Re-evaluation, rethinking, reformulation, and resizing of fatalism in cancer
The fatalism associated with cancer diagnostic
Each of us has had personal experiences of somebody being diagnosed with cancer, a loved one, family, friends, or just people we know.
Every time the feeling is the same, of horror and fatality.
This feeling is mainly due to the fact that cancer has been known since ancient times, but successful treatments in the treatment and control of this type of disease appeared much later. The fatalism associated with cancer is likely to last for millennia.
What is cancer?
Cancer is a disease characterized by uncontrolled cell development, in terms of numbers, maturity, and cell life.
The human body is made up of trillions of cells, different depending on the organs that make up the human body.
Cancer can be found in any organ, and that is why many types of cancer are known depending on the cells they affect.
The needs to change the perception in society in connection with this diagnosis.
The perception of horror and fatality is harmful and action is needed to be eliminated in time. The negativity generated for the patient and his family is a factor in slowing down the successful healing or control of the disease.
There is also a feeling of society’s repulsion towards these patients, and this isolates them and makes it difficult for them to bear the symptoms of the disease and the side effects of the treatments.
Some patients may give up treatment for these reasons, or isolate themselves.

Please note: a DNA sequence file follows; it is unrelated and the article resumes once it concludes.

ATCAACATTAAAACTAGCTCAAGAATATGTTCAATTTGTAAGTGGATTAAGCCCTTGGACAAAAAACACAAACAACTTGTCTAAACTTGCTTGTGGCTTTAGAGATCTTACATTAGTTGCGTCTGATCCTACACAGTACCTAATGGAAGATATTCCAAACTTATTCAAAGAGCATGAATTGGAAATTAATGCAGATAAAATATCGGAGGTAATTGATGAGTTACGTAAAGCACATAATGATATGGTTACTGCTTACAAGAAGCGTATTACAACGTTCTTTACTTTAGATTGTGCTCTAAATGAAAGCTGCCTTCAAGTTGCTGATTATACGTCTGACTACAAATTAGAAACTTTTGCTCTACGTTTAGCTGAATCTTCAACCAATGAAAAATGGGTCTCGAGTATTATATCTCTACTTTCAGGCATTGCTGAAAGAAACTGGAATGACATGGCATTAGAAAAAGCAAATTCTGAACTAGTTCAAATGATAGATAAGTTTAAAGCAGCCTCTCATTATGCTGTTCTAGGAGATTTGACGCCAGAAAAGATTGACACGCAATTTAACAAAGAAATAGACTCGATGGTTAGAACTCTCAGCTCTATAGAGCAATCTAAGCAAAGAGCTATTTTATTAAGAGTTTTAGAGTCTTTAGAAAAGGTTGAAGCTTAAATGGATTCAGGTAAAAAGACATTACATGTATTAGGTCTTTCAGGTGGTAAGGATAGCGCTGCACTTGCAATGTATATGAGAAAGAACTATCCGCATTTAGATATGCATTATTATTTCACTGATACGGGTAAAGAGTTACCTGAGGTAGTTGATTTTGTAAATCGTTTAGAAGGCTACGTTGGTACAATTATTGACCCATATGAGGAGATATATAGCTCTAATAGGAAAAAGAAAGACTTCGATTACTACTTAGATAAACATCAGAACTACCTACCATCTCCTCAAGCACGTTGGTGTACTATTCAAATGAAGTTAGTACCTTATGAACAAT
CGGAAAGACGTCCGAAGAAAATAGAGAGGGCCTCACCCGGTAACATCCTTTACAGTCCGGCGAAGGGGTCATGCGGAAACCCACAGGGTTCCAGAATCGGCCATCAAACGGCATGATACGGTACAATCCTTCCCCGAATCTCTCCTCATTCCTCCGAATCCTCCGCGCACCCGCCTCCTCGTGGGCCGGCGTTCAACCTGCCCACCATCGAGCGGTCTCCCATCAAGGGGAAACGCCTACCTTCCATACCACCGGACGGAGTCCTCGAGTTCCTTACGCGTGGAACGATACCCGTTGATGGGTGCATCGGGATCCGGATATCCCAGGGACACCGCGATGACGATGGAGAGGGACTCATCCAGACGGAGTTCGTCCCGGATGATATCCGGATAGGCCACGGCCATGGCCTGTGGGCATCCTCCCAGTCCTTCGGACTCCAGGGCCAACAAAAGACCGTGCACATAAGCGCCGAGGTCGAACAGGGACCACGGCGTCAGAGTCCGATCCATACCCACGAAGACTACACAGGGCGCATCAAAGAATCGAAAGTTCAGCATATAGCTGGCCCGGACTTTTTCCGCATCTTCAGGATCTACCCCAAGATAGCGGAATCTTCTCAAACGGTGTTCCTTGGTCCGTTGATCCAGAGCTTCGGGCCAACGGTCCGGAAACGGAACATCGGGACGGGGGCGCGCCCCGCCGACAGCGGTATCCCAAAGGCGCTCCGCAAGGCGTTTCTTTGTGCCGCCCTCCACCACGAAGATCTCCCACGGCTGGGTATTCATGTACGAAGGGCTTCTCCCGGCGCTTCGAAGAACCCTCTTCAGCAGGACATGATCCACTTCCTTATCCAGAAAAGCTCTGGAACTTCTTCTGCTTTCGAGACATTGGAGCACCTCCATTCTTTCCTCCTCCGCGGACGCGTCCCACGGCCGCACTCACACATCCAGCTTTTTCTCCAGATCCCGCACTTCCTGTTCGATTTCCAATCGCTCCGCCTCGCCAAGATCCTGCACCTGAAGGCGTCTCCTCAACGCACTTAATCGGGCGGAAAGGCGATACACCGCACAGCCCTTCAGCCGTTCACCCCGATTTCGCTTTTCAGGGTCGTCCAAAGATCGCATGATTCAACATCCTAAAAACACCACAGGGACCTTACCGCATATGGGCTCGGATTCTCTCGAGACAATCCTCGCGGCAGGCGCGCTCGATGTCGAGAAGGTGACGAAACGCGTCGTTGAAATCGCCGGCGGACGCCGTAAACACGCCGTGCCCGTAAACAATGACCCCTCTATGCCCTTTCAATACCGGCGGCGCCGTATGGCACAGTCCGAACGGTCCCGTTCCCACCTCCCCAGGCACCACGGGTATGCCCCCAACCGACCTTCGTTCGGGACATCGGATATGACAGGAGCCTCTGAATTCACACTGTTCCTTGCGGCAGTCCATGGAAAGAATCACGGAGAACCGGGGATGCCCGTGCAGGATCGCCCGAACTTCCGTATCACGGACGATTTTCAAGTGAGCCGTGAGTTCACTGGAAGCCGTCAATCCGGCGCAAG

This perception makes the patient less confident in the chances of healing. Confidence in treatments, the medical team, and their success is directly associated with the chances of recovery.
Medical advances in cancer treatment and control
During the past 250 years, we have witnessed many landmark discoveries in our efforts to make progress against cancer, an affliction known to humanity for thousands of years.
All this time, molecular and epidemiological research and clinical trials have resulted in multiple real-world findings that today help identify the causes of cancer, and innovative treatments that can eliminate or control it.
The survival rate is much higher. The treatments of symptomatology are also improved so the quality of life of the patients has greatly increased.
There are many types of cancer that, even if they cannot be eradicated, can be kept under control so the life expectancy of those diagnosed is similar to that of those without such a diagnosis.
All these aspects have not been sufficiently publicized and highlighted at the level of society, to change its perception of this diagnosis.
The need to re-evaluate, rethink and reformulate the way that data and results of scientific studies in cancer are published.
The results of scientific studies are now accessible to the general public through the media. These results are in fact mostly addressed to the medical world and only seek to publish results in this context
A patient who has recently been diagnosed with cancer will search online and find a wealth of information, mostly sober, cold, focused on certain parameters such as life expectancy, which begins at 5 years and continues at various other intervals. Has anyone ever wondered what the effect of such information is on a newly diagnosed person ???? I don’t think it will help him much in setting a good, positive psyche and increasing confidence in his body’s ability to heal.
First contact with this diagnostic and all the informative material handled to a patient should begin with:
1. Information on the progress of science in the field of cancer treatment and prevention, which continues and produces results.
2. Highlighting the fact that this diagnosis must be treated in the same way as any diagnosis of acute or chronic disease, as the case may be, and that there are solutions for it.
3. Each organism is built differently and responds differently to treatments and each person’s chance to heal depends largely on the psychological setting in the sense that this is possible.
4. There is a normal life even after a cancer diagnosis